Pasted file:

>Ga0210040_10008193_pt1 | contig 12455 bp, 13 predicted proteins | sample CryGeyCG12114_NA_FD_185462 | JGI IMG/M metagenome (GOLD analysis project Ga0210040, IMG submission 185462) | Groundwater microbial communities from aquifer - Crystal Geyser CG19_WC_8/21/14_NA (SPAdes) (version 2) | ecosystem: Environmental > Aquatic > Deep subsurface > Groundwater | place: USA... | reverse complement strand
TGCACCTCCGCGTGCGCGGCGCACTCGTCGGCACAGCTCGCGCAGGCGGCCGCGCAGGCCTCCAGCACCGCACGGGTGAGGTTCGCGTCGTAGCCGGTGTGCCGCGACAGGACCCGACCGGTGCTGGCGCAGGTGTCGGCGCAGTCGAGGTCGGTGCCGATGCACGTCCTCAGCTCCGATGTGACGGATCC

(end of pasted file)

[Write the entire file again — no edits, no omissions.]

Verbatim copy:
>Ga0210040_10008193_pt1 | contig 12455 bp, 13 predicted proteins | sample CryGeyCG12114_NA_FD_185462 | JGI IMG/M metagenome (GOLD analysis project Ga0210040, IMG submission 185462) | Groundwater microbial communities from aquifer - Crystal Geyser CG19_WC_8/21/14_NA (SPAdes) (version 2) | ecosystem: Environmental > Aquatic > Deep subsurface > Groundwater | place: USA... | reverse complement strand
TGCACCTCCGCGTGCGCGGCGCACTCGTCGGCACAGCTCGCGCAGGCGGCCGCGCAGGCCTCCAGCACCGCACGGGTGAGGTTCGCGTCGTAGCCGGTGTGCCGCGACAGGACCCGACCGGTGCTGGCGCAGGTGTCGGCGCAGTCGAGGTCGGTGCCGATGCACGTCCTCAGCTCCGATGTGACGGATCC